Wednesday, February 11, 2015

Living With an Allergy Kid: A Mom's Perspective

It's the middle of the night, and I still haven't fallen asleep. I can't sleep. I'm too worried about her. I drag my feet over the side of the bed, grab my phone and creep out of our bedroom. I slowly open the door to her room, sneak inside and over to the side of her bed. Quietly, I shine my phone light near her bed so I can check her breathing and see her face. I relax when I see her chest slowly moving up and down and hear her calm, steady breaths. Of course I can't be too sure, so I shine my light a little closer to check her face. All clear, no hives. I gently lift her pajama top to check her belly for hives. It's all clear. I tiptoe out of her room, shut the door and climb back in my bed. Maybe now I'll be able to sleep. That has to be the third time since she's gone to bed that I've checked on her.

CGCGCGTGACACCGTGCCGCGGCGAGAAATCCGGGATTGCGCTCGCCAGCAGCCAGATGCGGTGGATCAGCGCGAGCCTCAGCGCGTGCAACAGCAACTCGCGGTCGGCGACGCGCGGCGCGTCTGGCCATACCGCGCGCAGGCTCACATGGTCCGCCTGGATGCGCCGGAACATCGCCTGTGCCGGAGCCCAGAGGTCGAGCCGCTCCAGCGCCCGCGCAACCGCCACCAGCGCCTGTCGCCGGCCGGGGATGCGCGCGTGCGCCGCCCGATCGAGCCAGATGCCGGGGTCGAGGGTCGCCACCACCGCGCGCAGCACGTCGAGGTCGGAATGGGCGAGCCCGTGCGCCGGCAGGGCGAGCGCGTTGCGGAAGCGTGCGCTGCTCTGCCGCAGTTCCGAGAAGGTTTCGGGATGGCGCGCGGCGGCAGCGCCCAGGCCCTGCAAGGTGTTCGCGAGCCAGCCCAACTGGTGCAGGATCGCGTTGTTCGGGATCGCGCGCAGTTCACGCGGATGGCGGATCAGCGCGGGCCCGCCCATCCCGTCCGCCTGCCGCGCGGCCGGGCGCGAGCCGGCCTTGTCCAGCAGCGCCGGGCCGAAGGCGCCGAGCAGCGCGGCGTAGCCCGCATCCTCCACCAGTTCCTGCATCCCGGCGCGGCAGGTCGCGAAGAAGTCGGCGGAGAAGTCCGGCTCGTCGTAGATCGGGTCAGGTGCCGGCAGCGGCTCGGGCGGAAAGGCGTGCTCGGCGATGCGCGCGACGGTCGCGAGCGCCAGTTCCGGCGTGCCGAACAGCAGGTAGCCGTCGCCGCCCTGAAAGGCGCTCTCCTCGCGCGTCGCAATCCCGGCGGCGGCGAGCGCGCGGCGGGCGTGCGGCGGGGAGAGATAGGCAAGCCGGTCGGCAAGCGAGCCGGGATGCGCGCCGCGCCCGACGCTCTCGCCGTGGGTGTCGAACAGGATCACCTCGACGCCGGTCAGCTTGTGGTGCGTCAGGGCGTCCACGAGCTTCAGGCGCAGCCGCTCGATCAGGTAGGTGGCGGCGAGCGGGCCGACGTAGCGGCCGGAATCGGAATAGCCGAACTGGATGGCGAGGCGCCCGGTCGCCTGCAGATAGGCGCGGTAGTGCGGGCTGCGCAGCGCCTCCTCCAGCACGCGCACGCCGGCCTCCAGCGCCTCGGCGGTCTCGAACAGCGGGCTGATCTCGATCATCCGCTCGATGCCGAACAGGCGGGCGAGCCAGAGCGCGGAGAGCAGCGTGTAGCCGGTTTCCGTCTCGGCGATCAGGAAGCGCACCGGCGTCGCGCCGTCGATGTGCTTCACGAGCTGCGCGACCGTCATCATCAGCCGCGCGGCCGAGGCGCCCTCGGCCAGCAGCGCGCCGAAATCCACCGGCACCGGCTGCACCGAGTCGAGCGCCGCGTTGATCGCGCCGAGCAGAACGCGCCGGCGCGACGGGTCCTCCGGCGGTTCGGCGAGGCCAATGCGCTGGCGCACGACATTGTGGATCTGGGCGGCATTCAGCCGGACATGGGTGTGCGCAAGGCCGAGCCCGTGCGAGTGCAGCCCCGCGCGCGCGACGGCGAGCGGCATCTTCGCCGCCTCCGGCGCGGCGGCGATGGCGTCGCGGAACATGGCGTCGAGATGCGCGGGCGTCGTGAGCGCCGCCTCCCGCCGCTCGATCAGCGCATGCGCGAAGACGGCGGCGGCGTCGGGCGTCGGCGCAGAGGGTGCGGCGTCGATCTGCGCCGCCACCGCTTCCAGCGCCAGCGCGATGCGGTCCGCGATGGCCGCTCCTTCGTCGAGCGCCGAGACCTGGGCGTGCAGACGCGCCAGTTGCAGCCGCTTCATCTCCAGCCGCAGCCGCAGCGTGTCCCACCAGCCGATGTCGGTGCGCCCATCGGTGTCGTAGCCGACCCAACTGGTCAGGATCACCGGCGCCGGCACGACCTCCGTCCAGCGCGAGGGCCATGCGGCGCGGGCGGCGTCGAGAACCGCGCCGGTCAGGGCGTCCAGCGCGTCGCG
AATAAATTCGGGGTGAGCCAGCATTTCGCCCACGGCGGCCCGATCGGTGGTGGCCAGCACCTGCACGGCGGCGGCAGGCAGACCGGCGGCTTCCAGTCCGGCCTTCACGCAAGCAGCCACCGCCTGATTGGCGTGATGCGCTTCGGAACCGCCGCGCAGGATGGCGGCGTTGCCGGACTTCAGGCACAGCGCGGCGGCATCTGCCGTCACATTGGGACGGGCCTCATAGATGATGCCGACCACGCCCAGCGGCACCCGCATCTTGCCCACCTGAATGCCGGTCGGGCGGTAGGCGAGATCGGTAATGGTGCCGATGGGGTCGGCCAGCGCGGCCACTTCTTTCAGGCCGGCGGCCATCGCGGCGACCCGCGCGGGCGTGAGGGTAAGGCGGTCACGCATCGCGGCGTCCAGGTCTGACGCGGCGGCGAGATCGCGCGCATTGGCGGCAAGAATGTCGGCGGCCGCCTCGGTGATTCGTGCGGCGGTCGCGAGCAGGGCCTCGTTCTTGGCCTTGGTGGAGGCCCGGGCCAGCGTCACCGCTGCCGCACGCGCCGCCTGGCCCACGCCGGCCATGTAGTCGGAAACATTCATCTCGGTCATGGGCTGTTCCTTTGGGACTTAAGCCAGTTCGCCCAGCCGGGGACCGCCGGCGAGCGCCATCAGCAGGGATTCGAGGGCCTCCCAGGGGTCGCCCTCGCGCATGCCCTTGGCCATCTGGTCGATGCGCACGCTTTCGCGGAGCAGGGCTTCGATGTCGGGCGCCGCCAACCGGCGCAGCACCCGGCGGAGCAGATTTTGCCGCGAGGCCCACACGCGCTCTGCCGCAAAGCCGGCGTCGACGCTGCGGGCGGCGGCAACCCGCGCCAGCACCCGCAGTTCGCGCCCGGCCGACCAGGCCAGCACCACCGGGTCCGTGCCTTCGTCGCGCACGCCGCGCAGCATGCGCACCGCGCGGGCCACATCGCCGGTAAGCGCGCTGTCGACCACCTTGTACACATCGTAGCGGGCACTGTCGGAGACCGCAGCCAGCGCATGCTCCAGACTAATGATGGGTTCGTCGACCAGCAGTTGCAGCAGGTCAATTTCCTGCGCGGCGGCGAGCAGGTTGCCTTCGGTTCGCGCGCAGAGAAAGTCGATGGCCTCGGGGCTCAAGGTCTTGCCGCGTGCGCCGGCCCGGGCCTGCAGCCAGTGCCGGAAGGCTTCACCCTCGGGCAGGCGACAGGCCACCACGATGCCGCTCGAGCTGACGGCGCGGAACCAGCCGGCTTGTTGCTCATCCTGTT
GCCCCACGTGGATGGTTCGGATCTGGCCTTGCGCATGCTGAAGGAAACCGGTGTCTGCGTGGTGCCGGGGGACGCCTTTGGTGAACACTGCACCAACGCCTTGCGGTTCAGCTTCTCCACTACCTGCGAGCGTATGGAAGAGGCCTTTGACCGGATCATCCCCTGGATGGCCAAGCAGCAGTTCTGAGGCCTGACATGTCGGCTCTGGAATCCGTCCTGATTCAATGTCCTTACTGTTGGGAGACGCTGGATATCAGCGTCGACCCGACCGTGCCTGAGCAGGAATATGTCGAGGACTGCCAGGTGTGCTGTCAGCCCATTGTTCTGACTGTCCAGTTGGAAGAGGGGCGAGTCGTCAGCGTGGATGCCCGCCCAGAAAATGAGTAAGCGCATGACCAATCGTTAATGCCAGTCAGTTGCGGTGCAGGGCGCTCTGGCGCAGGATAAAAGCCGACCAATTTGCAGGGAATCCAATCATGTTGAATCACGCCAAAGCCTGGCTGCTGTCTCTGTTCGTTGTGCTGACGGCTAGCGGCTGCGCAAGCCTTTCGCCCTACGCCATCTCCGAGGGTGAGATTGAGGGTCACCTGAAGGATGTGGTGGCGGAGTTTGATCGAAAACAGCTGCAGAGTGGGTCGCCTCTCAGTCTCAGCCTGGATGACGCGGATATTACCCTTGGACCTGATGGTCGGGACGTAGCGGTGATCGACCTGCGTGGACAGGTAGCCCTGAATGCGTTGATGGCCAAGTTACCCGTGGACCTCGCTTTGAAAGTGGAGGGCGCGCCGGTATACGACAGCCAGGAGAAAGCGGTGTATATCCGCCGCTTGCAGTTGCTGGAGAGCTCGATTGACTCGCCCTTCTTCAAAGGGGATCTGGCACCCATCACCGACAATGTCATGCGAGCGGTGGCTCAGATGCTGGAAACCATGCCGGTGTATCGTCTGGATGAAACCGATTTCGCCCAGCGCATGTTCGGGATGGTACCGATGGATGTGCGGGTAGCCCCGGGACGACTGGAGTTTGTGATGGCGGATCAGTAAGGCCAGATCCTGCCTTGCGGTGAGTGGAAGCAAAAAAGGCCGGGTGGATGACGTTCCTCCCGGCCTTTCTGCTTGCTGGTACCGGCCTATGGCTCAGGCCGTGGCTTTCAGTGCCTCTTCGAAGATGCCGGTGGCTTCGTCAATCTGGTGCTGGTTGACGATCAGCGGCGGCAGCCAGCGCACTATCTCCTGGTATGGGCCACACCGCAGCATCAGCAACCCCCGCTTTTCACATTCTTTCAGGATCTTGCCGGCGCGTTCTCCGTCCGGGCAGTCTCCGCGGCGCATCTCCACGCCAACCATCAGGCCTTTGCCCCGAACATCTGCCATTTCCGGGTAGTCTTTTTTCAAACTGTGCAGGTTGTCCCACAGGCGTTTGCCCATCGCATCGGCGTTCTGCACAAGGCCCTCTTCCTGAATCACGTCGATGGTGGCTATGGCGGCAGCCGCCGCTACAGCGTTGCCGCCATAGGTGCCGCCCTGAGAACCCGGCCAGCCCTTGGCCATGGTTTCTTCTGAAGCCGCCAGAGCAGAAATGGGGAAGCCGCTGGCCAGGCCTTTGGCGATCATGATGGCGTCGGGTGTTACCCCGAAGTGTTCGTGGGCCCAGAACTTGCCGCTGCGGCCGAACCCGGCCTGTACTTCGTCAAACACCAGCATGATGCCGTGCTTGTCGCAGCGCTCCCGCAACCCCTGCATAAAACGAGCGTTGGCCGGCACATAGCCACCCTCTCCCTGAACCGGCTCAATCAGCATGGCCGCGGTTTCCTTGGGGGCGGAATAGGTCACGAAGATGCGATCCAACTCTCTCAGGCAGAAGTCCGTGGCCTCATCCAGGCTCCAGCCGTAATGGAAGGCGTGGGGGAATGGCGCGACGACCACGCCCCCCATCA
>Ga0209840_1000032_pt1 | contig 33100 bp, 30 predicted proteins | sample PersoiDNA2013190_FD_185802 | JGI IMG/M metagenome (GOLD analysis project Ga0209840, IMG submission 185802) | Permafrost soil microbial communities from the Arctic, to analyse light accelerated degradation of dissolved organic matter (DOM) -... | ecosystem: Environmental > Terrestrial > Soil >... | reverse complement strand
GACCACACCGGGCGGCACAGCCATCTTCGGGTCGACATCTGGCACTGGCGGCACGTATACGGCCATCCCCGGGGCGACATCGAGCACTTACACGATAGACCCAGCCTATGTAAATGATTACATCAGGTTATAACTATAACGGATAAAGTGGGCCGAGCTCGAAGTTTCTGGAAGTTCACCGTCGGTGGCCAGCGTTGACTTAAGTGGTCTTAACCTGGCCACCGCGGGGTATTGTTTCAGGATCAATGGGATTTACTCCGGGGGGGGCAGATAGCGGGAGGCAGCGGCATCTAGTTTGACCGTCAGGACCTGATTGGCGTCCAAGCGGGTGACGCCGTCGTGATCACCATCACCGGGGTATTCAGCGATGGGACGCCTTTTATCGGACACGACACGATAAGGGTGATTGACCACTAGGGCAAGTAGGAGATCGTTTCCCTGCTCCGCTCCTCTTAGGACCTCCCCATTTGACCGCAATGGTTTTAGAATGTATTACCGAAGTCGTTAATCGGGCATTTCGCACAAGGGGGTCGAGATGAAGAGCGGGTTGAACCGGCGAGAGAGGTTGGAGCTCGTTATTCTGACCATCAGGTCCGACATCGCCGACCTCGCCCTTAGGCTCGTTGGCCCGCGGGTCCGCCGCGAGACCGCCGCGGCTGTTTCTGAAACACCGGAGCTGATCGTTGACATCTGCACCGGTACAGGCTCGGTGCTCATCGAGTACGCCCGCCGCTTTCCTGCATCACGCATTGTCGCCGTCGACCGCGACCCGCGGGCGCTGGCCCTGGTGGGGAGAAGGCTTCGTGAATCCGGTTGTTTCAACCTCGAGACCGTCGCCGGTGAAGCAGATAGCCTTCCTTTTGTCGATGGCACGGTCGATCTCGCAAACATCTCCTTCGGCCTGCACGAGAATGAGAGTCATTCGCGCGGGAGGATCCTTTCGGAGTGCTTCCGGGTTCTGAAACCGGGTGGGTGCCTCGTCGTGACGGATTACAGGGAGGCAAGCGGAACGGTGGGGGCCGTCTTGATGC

This is life with a food allergy kid. Not every night, of course, but more nights than I can count a similar scenario has taken place for me. My biggest fear is that my girl will have a reaction in her sleep and the unthinkable would happen. If she's awake, I notice the hives, I see the swelling. But if she was asleep when it hit? Well, I can't let my mind go to that place. See, my sweet girl is highly allergic to peanuts. The allergist told us when she was about a year and a half, that on a scale from 1-6, with 6 being the most severe an allergy can be, she is a 5. That was terrifying for me to hear. God has protected her. Both times she had a reaction (before we knew), I know His hand was on her. On all of us to act quickly and get help immediately. But the scary thing is that the allergist explained to us that contrary to the popular belief that a reaction can be different every time, the reaction is the same every time. With her, both times, it came on slowly. It was about 3 hours after she ingested peanuts that symptoms started showing up, which I hear is rare for a peanut allergy. It is usually immediate. Her symptoms are hives on her face, stomach, and chest, redness on her feet and pelvic area, and swelling of her eyes and lips. She also said the symptoms will always be the same. But in our case, that is where we've caught it. So we don't know what would come next. Would her throat close? Would she stop breathing? Would she go into anaphylactic shock? Likely one of those things would happen. And that's why the night time is the scariest for me. If she somehow got into something with peanuts at 6 p.m. while we were at a friend's house, her symptoms wouldn't show up until after she's gone to bed. Every night before we go to sleep, I creep into her room and check on her. I know many parents do that, and I probably would even if it weren't for this, but every night, that's one of my purposes. I have to set my mind at ease. While we are as careful as we can be about peanuts with her, things can happen. Another kid could offer her a treat while we aren't looking, or even an adult who doesn't know or forgot.